The New Orleans Pelicans’ Biggest Problem

Published: December 26, 2013

I am about to introduce a ground-breaking concept, so prepare to be amazed. In the game of basketball, there are only three ways (excluding the clock expiring at the end of a quarter) that a possession can end: a made shot, a missed shot + defensive rebound, or a turnover. The defense’s objective, therefore, is to force one of the latter two options. Wild, right?!

To date, the Pelicans have forced their opponents into turning the ball over on 16% of their possessions, which ranks in the top third of all NBA defenses. However, their overall defensive rating of 105.4 points allowed per 100 possessions is 6th worst in the NBA. The resulting conclusion, then, is simple – when the Pelicans are not forcing turnovers, they are giving up a lot of made shots. Why have they been so bad at shot defense? Let’s take a look.

Shot Locations

So where are these shots coming from? With the season about a third of the way complete, we’re at a point where hot streaks and cold spells will largely have had enough time to level off, which means that there is a high likelihood that opponents haven’t just been getting lucky with ill-advised attempts. The numbers appear to support this hypothesis as well: the Pelicans force their opponents into shooting only 38.3 percent of all shot attempts between the rim and the 3-point line, fourth lowest in the NBA. For comparison’s sake, the Bulls and Pacers lead the league by forcing about 49% of their opponents’ shot attempts from this distance. To make matters worse, New Orleans’ opponents are making about 40.5% of those shots, which is 6th highest in the NBA. That number can be somewhat fluky, however, so the #1 goal should be forcing more shots from this area regardless of previous teams’ success rates.

Now that we know where the shots are NOT coming from, we can easily infer where they are coming from – either right at the rim or from 3-point range. New Orleans allows 27.4% of their opponents’ total field goal attempts from 3-point range, 8th highest in the NBA. While that’s not great, they defend the 3-point shots they do give up at about the league average rate, so the team’s three point defense is a little below average but likely isn’t as much of an issue as previously thought.

Finally, we come to New Orleans’ defense on shots taken at the rim. The Pelicans allow 34.3% of opponents’ total field goal attempts from the restricted area, 8th highest in the NBA. Unlike the team’s mediocre 3-point defense, however, they compound this issue with poor interior defense on these shots, allowing opponents to make them at a rate of 61.5% (22nd in the NBA).

Additional Scoring Opportunities

The Pelicans allow the 7th worst effective field goal percentage (FG% weighted for the added value of a 3-pointer) of 51.4%. Despite everything detailed above, that ranking doesn’t appear to be bad enough to result in the league’s 6th worst defense given how good the team is at forcing turnovers. So what gives? As it turns out, there are two additional factors which are dragging the Pelicans’ defense down even further.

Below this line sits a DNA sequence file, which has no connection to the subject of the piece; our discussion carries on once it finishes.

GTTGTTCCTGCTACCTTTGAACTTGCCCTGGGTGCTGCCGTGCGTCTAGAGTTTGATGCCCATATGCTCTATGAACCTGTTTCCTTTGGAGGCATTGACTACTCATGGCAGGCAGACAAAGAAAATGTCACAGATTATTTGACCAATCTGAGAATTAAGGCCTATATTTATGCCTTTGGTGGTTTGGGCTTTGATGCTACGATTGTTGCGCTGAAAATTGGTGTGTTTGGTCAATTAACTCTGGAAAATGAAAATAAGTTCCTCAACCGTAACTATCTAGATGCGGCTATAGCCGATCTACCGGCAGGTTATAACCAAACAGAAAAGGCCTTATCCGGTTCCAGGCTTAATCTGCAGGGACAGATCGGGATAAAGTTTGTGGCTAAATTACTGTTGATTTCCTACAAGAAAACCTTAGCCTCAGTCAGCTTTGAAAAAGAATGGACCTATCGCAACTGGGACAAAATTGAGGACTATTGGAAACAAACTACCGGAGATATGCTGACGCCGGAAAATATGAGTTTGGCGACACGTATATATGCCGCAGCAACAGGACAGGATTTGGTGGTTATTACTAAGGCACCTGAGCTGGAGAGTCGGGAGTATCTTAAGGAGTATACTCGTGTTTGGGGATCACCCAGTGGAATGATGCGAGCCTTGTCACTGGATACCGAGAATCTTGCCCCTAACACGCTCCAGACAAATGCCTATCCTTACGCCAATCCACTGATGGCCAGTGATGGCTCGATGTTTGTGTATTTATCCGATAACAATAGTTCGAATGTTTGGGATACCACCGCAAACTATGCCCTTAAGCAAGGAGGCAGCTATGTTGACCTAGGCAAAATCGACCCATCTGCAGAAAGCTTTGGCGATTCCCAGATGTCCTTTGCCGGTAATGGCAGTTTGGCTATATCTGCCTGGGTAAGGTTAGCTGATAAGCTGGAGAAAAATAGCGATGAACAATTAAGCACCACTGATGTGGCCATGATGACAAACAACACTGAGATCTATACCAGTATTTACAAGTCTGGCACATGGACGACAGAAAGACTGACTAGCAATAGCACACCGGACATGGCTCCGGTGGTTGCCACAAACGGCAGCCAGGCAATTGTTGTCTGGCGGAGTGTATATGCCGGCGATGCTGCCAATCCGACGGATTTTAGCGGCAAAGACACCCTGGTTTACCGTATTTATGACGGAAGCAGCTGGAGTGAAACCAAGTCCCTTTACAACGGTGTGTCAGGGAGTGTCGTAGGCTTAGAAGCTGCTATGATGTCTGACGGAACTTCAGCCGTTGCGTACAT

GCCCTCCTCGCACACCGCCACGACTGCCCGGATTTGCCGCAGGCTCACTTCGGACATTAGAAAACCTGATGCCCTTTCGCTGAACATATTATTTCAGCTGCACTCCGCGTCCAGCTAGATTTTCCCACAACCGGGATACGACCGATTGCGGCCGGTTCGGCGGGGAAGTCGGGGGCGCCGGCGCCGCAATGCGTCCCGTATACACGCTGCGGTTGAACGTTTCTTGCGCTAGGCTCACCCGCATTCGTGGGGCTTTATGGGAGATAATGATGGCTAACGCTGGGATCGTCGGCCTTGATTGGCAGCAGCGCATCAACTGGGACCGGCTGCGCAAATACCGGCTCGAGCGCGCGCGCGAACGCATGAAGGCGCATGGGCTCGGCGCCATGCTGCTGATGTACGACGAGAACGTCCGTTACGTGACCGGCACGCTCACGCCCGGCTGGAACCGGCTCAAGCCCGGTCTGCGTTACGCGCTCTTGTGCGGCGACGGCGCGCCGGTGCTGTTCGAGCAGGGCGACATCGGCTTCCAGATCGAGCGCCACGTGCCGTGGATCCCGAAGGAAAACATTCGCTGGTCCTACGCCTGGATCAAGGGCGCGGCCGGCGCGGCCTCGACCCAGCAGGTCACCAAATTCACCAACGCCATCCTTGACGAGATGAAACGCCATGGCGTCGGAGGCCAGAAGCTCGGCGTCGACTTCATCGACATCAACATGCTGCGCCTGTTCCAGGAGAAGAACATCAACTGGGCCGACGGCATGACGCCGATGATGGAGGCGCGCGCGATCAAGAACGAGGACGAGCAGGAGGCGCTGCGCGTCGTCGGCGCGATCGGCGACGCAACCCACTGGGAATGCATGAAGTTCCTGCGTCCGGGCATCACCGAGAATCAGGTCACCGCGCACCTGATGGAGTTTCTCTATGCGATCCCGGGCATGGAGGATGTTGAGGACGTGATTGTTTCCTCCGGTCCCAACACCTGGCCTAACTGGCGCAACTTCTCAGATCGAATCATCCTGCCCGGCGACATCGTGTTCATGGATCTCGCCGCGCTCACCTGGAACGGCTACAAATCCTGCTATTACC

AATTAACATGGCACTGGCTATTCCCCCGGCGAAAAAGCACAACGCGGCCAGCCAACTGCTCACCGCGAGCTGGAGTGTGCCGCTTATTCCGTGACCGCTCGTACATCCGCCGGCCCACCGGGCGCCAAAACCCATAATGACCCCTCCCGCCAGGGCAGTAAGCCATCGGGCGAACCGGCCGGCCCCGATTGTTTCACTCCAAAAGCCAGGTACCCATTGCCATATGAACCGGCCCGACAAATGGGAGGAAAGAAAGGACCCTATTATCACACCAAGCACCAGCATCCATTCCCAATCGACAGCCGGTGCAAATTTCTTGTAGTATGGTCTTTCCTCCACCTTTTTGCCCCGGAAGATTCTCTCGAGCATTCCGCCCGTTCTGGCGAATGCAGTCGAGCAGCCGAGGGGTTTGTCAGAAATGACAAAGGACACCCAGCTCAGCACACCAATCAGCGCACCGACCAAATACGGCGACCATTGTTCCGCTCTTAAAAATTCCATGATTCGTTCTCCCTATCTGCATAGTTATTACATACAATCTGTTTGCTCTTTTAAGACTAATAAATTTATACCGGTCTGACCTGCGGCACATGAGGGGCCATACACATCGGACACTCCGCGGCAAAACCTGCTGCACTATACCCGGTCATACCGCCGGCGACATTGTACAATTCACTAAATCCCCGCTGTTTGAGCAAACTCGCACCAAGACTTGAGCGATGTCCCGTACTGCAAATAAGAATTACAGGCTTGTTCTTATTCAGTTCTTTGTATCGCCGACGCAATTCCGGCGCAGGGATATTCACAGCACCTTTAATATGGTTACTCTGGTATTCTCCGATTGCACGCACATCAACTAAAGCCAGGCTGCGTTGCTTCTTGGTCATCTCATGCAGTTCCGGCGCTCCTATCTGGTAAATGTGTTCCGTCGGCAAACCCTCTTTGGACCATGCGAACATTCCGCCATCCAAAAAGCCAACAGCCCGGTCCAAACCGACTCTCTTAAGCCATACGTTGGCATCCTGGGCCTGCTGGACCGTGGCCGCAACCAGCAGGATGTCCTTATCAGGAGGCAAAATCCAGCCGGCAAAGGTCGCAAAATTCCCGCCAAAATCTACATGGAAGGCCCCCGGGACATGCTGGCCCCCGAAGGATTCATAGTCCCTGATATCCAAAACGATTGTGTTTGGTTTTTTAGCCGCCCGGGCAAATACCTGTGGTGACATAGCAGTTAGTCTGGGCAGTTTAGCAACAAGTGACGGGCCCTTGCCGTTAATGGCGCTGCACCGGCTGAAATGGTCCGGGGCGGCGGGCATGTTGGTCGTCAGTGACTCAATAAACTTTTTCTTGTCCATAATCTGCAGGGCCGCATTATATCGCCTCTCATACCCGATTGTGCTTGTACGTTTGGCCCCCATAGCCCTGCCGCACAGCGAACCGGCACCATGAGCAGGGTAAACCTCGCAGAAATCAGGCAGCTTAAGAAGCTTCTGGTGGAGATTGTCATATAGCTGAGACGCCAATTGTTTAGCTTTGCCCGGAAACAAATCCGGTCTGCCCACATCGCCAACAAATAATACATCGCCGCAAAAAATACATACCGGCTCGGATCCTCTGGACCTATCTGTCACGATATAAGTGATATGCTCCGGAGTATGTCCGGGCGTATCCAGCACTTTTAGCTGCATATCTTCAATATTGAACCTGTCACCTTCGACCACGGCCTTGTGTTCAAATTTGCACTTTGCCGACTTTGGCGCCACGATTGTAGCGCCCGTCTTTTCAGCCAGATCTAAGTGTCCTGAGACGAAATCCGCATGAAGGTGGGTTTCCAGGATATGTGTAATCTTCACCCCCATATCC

First, by allowing opponents to shoot the ball right at the rim so frequently, they are also much more prone to fouling and subsequent free throw attempts. Sure enough, New Orleans is tied with Miami for the 3rd worst free throw rate allowed to opponents, as they attempt .313 free throws per field goal attempt. The end result of this statistic is easy to see, as the Pelicans allow just over 25 free throw attempts per 48 minutes, 8th worst in the NBA. That’s almost 7 more free throw attempts allowed per game than the division rival Spurs, whose 18.5 free throw attempts allowed per game rank 2nd best in the NBA. Given the league average free throw percentage of right around 75%, that’s about 5 more points per game New Orleans is allowing from the free throw line than San Antonio. Add those 5 points per 48 minutes to the Pelicans’ average scoring margin, and they’d be sitting right in between the Clippers and Rockets at 7th best in the NBA. While that example is certainly a stretch, it gives some perspective in regards to how important it is to both attempt shots at the rim and prevent opponents from doing the same.

The second problem comes via the glass. Even if you’re able to force missed shots, it means relatively little if opponents grab the ensuing rebounds and give themselves extra scoring opportunities. Sure enough, the Pelicans allow an opponents’ offensive rebound rate of 27%, the 6th worst percentage in the league and a ranking which makes them the only team to fall in the league’s bottom 7 in both opponents’ eFG% and opponents’ ORR%. So, to put it simply, the Pelicans are giving up a high percentage of made shots and a lot of extra scoring opportunities after missed shots. Not exactly a recipe for success.